In this guide we are going to discuss the concerns related to coping with depression when you are on a vacation.
How to cope with depression when you are on vacation?
If you are in the middle of a vacation, one that you have planned meticulously and have been looking forward to, it can be harrowing to find yourself not enjoying any moment of it.
Here are some things you can do to cope:
- Acknowledge the reality of your diagnosis
- Accept the fact that your diagnosis impacts your experiences
- Be realistic as you plan your vacation days
- Stick to health habits
Travelling can be a stressful experience, from arranging transportation, lodging, planning activities, it can become more tedious than relaxing if not planned with caution.
You might be wondering why, while your friends and family are having such a good time, you are unable to get out of bed and look forward to the plans you have for today.
Vacations or short travels for people with a mental health condition can be especially difficult because of the symptoms of their conditions which may make it difficult to be spontaneous or even to relax.
Travelling and mental health
The Center for Disease Control and Prevention, has highlighted that travel can bring about mood changes, and cause anxiety and depression related symptoms or it can worsen symptoms in people with existing mental illness.
The CDC also mentioned that travel and vacations can also bring about uncharacteristic behaviors such as violence, suicidal thoughts, and excessive drug and alcohol use.
The International Association for Medical Assistance for travellers defined what is known as “travel stress” which could be one of the causes of why you might be struggling with the symptoms of depression during your vacation.
It defines travel stress as,
“Travel stress is related to the situational pressures, anxieties, or challenges of travelling.”
While you might be able to manage the stressors in your home environment because of which you can manage your symptoms and live productive lives, the IAMAT noted that these stressors
“…can become more difficult to manage when you are in a new or unfamiliar environment.”
People diagnosed with depression can become even more overwhelmed than the usual traveler because living with a mental health condition in an unfamiliar location and situations can make you run short of your ability to tolerate these challenges.
Your travel schedule can impact your sleep routine, the food might not agree with you, there may be a large number of people you will have to interact with or there might be a large number of people in your group you are forced to socialize with which might add up to your discomfort and annoyance.
All of these stressors, though it might seem inconsequential to many, can be extremely difficult to overcome if you have depression. Your sleep and diet can impact the symptoms of your depression, making you more irritable.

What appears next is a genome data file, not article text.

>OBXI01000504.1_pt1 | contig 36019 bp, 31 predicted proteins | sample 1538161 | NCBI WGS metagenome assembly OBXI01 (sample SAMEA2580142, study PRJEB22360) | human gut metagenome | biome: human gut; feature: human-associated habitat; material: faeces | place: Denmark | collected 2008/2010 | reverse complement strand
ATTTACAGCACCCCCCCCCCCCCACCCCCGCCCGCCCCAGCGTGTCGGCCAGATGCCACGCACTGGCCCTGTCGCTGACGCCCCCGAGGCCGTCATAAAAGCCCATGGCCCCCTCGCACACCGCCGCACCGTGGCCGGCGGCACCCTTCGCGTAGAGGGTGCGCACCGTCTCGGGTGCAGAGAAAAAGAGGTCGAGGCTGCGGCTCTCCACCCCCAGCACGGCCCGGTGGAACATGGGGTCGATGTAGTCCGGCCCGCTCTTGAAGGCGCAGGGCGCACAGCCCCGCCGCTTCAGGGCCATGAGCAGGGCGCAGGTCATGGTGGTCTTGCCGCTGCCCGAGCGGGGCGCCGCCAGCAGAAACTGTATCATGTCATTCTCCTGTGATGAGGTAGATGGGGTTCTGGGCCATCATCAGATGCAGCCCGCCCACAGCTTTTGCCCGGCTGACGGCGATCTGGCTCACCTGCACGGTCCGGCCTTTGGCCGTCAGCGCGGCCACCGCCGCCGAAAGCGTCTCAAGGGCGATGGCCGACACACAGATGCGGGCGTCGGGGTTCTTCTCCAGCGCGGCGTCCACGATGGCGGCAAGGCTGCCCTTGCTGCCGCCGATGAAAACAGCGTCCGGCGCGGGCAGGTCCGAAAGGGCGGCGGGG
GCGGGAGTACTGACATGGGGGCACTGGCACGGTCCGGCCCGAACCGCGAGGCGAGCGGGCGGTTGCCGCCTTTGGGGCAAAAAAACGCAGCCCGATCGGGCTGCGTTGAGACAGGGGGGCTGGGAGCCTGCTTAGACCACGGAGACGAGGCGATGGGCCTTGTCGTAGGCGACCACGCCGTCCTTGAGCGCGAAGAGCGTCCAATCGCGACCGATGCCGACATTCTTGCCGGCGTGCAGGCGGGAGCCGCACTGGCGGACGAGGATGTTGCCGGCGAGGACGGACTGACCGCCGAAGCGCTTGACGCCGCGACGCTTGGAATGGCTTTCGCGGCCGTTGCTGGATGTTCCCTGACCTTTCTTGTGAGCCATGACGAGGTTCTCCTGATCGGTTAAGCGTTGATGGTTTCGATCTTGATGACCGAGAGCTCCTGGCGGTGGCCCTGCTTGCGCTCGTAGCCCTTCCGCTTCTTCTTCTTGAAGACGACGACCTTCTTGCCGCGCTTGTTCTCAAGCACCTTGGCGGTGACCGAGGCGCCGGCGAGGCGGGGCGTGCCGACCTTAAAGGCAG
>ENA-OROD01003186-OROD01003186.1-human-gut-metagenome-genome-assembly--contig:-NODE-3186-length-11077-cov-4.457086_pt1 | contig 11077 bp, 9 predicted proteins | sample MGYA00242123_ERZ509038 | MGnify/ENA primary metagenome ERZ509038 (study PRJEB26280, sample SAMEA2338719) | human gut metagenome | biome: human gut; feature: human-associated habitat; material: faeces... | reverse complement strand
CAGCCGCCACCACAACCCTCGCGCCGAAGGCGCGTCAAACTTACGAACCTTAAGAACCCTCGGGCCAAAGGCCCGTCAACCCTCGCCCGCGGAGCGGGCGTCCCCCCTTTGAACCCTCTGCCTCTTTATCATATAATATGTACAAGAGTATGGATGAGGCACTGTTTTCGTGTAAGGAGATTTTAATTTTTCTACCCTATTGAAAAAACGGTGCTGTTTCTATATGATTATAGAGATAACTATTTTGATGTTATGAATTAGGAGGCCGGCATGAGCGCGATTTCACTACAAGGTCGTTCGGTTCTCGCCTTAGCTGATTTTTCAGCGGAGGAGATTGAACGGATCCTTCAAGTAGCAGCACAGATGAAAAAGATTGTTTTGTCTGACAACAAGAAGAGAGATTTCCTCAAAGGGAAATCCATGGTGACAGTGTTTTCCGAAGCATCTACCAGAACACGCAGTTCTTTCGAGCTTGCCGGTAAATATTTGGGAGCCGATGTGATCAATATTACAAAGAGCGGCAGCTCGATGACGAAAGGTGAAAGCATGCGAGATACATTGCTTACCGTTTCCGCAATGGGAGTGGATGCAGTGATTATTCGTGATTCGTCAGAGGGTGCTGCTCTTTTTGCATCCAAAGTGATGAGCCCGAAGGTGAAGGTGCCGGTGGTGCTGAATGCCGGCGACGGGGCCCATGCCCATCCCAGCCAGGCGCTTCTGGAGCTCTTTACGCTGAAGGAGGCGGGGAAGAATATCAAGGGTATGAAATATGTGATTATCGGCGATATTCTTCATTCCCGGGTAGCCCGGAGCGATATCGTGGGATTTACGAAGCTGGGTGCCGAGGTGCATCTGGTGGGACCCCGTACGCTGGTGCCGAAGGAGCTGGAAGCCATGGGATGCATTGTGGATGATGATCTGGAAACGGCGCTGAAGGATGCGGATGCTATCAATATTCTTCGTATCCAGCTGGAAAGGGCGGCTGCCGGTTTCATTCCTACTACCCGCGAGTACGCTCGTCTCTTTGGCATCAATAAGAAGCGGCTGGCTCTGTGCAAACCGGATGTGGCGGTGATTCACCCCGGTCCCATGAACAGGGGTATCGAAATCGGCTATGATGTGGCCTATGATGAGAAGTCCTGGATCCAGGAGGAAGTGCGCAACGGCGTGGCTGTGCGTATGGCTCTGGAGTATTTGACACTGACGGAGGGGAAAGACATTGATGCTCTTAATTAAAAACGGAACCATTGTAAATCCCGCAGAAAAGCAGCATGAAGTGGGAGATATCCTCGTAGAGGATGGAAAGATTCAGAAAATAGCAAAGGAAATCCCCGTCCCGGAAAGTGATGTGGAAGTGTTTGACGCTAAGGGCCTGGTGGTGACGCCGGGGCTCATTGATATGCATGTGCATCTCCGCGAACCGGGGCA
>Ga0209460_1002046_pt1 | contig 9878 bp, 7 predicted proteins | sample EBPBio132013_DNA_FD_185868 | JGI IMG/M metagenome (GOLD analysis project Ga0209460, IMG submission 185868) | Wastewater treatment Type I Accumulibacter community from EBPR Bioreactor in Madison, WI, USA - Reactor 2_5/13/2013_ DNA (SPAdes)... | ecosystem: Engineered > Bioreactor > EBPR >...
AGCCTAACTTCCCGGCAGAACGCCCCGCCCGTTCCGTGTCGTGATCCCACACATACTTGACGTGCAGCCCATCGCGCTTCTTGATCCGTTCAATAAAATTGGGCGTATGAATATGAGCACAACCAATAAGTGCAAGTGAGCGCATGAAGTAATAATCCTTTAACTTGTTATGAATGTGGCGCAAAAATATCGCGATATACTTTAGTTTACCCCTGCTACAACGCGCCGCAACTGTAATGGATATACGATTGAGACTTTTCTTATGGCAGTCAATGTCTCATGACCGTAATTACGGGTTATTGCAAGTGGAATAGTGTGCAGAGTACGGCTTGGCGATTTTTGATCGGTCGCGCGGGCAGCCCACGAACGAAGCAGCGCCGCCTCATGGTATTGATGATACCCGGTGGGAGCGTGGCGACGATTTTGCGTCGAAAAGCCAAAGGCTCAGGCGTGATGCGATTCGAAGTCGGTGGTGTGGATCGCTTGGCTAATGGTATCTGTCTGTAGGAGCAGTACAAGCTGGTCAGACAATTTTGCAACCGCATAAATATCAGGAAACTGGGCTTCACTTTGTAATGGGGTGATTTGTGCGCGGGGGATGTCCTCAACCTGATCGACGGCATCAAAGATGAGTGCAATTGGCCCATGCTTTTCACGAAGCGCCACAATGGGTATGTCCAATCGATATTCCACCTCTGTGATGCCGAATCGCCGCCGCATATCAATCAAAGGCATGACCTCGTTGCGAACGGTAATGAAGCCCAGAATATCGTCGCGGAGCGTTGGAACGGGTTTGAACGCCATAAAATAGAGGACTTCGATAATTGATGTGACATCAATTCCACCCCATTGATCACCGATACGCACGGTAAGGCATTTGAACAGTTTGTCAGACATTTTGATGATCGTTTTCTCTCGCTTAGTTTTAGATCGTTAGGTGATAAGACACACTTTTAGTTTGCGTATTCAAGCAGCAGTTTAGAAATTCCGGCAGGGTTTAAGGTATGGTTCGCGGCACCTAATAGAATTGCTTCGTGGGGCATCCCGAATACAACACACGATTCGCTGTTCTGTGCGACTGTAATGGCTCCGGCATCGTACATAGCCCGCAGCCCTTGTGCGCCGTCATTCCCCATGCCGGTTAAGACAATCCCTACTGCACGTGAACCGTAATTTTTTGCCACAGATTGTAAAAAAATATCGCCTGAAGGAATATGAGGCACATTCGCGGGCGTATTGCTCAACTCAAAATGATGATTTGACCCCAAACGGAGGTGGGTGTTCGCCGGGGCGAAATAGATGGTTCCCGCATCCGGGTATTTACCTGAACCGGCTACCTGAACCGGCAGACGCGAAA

If you have a negative perspective of looking at yourself, others, and the world- cognitive distortions which many people with depression have- you might start to notice that your anxiety and depression is getting the best of you.
Here is a story of Meg Grant who experienced depression while on vacation and her take on the guilt she experienced because of it.
Causes of depression during vacations
While travelling has been found to reduce stress and depression over all, it can be a challenging experience to many who have a diagnosed mental health condition. Let us take a look at what causes mental health conditions to aggravate when you are on vacation.
You might be feeling exhausted and depressed due to stress related to the new routine, to the people around you, or the fact that you do not seem to have much control in this new place.
It could also be stress that you have carried on to vacation with you such as work related stress that seems to be showing up on your mail inbox or family related issues that you have not resolved yet.
You could also be stressing over the fact that you are stressing. Or that you are apprehensive about your mental health condition which is making you all the more cautious and hypervigilant.
Vacation is not your kind
Perhaps you are more of a mountain side trekking kind of vacationer rather than the beach partying kind. It could be the weather that is affecting you or the hectic schedule of a predetermined tour.
The lack of motivation and disappointment you might be experiencing could simply be because this type of vacation is simply not your idea of fun.
Not enough down time
Lack of sleep or not enough rest can negatively impact an individual’s mental health and well-being. If your schedule is not allowing you enough rest, it could be time for you to consider skipping a few things on the list for a much needed nap.
It is quite common for people who go on vacation to be disappointed, especially if you have been looking forward to it for a long time. You might feel sad when you realise that things are not how it was presented or how you pictured it. It can turn into something deeper and more depressing if you begin to personalize this disappointment with various unresolved issues that you might have taken a break from to begin with.
How to cope with depression during vacations: